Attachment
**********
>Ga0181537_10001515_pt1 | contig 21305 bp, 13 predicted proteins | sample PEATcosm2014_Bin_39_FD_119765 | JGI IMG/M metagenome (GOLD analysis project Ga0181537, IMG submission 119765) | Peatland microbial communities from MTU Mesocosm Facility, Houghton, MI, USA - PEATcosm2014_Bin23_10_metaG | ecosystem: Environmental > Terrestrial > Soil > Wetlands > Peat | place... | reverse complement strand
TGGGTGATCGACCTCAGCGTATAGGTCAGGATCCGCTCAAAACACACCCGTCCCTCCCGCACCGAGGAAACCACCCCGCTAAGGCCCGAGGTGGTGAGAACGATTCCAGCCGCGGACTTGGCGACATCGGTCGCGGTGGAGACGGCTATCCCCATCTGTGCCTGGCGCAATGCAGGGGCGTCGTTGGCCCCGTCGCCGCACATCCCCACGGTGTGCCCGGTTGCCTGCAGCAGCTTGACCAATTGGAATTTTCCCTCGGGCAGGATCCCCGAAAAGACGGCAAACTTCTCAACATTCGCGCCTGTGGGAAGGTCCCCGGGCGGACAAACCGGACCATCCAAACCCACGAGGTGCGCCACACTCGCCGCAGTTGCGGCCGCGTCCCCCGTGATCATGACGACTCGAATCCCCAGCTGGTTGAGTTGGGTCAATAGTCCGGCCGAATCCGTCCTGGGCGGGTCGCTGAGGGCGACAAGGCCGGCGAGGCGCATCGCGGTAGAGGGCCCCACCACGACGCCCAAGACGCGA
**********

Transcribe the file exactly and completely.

>Ga0181537_10001515_pt1 | contig 21305 bp, 13 predicted proteins | sample PEATcosm2014_Bin_39_FD_119765 | JGI IMG/M metagenome (GOLD analysis project Ga0181537, IMG submission 119765) | Peatland microbial communities from MTU Mesocosm Facility, Houghton, MI, USA - PEATcosm2014_Bin23_10_metaG | ecosystem: Environmental > Terrestrial > Soil > Wetlands > Peat | place... | reverse complement strand
TGGGTGATCGACCTCAGCGTATAGGTCAGGATCCGCTCAAAACACACCCGTCCCTCCCGCACCGAGGAAACCACCCCGCTAAGGCCCGAGGTGGTGAGAACGATTCCAGCCGCGGACTTGGCGACATCGGTCGCGGTGGAGACGGCTATCCCCATCTGTGCCTGGCGCAATGCAGGGGCGTCGTTGGCCCCGTCGCCGCACATCCCCACGGTGTGCCCGGTTGCCTGCAGCAGCTTGACCAATTGGAATTTTCCCTCGGGCAGGATCCCCGAAAAGACGGCAAACTTCTCAACATTCGCGCCTGTGGGAAGGTCCCCGGGCGGACAAACCGGACCATCCAAACCCACGAGGTGCGCCACACTCGCCGCAGTTGCGGCCGCGTCCCCCGTGATCATGACGACTCGAATCCCCAGCTGGTTGAGTTGGGTCAATAGTCCGGCCGAATCCGTCCTGGGCGGGTCGCTGAGGGCGACAAGGCCGGCGAGGCGCATCGCGGTAGAGGGCCCCACCACGACGCCCAAGACGCGA